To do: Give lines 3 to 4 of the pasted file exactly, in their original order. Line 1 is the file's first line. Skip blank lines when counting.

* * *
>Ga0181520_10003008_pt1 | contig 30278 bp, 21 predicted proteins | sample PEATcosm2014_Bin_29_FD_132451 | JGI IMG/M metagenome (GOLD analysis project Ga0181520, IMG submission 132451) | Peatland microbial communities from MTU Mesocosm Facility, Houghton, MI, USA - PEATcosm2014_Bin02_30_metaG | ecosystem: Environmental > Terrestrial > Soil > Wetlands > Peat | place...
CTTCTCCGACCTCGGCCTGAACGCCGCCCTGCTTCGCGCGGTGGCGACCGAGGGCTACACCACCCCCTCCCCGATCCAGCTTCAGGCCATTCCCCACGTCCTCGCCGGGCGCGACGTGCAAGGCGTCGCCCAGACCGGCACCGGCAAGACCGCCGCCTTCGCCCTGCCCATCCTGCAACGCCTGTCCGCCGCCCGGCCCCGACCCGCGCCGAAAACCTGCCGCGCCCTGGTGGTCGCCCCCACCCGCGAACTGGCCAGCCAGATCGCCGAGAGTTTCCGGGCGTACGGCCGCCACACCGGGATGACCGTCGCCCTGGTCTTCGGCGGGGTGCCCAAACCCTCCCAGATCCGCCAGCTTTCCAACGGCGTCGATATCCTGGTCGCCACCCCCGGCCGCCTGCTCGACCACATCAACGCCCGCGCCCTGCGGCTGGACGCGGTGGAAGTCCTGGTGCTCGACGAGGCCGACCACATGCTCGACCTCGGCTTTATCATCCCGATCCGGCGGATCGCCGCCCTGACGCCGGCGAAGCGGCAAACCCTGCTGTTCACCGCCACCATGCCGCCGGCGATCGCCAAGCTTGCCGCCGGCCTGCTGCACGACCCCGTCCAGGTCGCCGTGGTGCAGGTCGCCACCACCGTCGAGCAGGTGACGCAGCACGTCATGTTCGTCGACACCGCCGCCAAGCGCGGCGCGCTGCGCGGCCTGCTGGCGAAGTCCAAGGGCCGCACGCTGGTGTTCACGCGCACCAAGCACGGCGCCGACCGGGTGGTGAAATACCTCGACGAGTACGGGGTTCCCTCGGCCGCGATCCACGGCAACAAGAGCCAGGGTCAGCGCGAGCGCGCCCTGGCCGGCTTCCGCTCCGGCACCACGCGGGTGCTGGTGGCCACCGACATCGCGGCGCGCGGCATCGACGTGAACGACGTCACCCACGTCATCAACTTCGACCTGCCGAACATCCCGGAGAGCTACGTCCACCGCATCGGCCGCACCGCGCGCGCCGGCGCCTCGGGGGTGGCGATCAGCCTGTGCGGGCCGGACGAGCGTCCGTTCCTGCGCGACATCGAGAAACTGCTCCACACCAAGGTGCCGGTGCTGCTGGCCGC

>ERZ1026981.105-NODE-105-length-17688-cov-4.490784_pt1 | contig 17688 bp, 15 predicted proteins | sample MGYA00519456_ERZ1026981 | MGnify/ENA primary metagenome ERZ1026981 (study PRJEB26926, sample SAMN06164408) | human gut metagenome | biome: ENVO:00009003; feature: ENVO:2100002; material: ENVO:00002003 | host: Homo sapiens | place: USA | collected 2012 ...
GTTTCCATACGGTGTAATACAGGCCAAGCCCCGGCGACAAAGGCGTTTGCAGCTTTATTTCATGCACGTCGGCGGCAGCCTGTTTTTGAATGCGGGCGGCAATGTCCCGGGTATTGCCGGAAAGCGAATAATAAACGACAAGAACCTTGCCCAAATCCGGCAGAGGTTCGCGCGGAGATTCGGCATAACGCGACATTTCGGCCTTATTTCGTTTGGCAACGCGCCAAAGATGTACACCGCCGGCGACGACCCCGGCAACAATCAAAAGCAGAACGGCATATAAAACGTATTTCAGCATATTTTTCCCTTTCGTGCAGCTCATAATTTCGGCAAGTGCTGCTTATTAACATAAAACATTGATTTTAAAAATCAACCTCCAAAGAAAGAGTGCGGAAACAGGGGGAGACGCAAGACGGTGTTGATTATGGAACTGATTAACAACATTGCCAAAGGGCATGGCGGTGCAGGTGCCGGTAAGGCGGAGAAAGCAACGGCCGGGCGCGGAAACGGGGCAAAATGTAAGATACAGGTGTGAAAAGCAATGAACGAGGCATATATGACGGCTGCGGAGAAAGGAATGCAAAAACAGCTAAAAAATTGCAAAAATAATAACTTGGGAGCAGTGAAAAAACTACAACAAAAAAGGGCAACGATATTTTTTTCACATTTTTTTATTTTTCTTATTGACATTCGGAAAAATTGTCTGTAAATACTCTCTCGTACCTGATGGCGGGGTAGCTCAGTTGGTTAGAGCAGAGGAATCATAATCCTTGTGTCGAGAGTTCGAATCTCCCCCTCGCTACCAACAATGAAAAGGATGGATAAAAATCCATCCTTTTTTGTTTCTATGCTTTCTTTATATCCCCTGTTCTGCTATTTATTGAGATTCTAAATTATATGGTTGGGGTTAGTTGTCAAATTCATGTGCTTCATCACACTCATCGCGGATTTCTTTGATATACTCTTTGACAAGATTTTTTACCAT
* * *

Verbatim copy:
>ERZ1026981.105-NODE-105-length-17688-cov-4.490784_pt1 | contig 17688 bp, 15 predicted proteins | sample MGYA00519456_ERZ1026981 | MGnify/ENA primary metagenome ERZ1026981 (study PRJEB26926, sample SAMN06164408) | human gut metagenome | biome: ENVO:00009003; feature: ENVO:2100002; material: ENVO:00002003 | host: Homo sapiens | place: USA | collected 2012 ...
GTTTCCATACGGTGTAATACAGGCCAAGCCCCGGCGACAAAGGCGTTTGCAGCTTTATTTCATGCACGTCGGCGGCAGCCTGTTTTTGAATGCGGGCGGCAATGTCCCGGGTATTGCCGGAAAGCGAATAATAAACGACAAGAACCTTGCCCAAATCCGGCAGAGGTTCGCGCGGAGATTCGGCATAACGCGACATTTCGGCCTTATTTCGTTTGGCAACGCGCCAAAGATGTACACCGCCGGCGACGACCCCGGCAACAATCAAAAGCAGAACGGCATATAAAACGTATTTCAGCATATTTTTCCCTTTCGTGCAGCTCATAATTTCGGCAAGTGCTGCTTATTAACATAAAACATTGATTTTAAAAATCAACCTCCAAAGAAAGAGTGCGGAAACAGGGGGAGACGCAAGACGGTGTTGATTATGGAACTGATTAACAACATTGCCAAAGGGCATGGCGGTGCAGGTGCCGGTAAGGCGGAGAAAGCAACGGCCGGGCGCGGAAACGGGGCAAAATGTAAGATACAGGTGTGAAAAGCAATGAACGAGGCATATATGACGGCTGCGGAGAAAGGAATGCAAAAACAGCTAAAAAATTGCAAAAATAATAACTTGGGAGCAGTGAAAAAACTACAACAAAAAAGGGCAACGATATTTTTTTCACATTTTTTTATTTTTCTTATTGACATTCGGAAAAATTGTCTGTAAATACTCTCTCGTACCTGATGGCGGGGTAGCTCAGTTGGTTAGAGCAGAGGAATCATAATCCTTGTGTCGAGAGTTCGAATCTCCCCCTCGCTACCAACAATGAAAAGGATGGATAAAAATCCATCCTTTTTTGTTTCTATGCTTTCTTTATATCCCCTGTTCTGCTATTTATTGAGATTCTAAATTATATGGTTGGGGTTAGTTGTCAAATTCATGTGCTTCATCACACTCATCGCGGATTTCTTTGATATACTCTTTGACAAGATTTTTTACCAT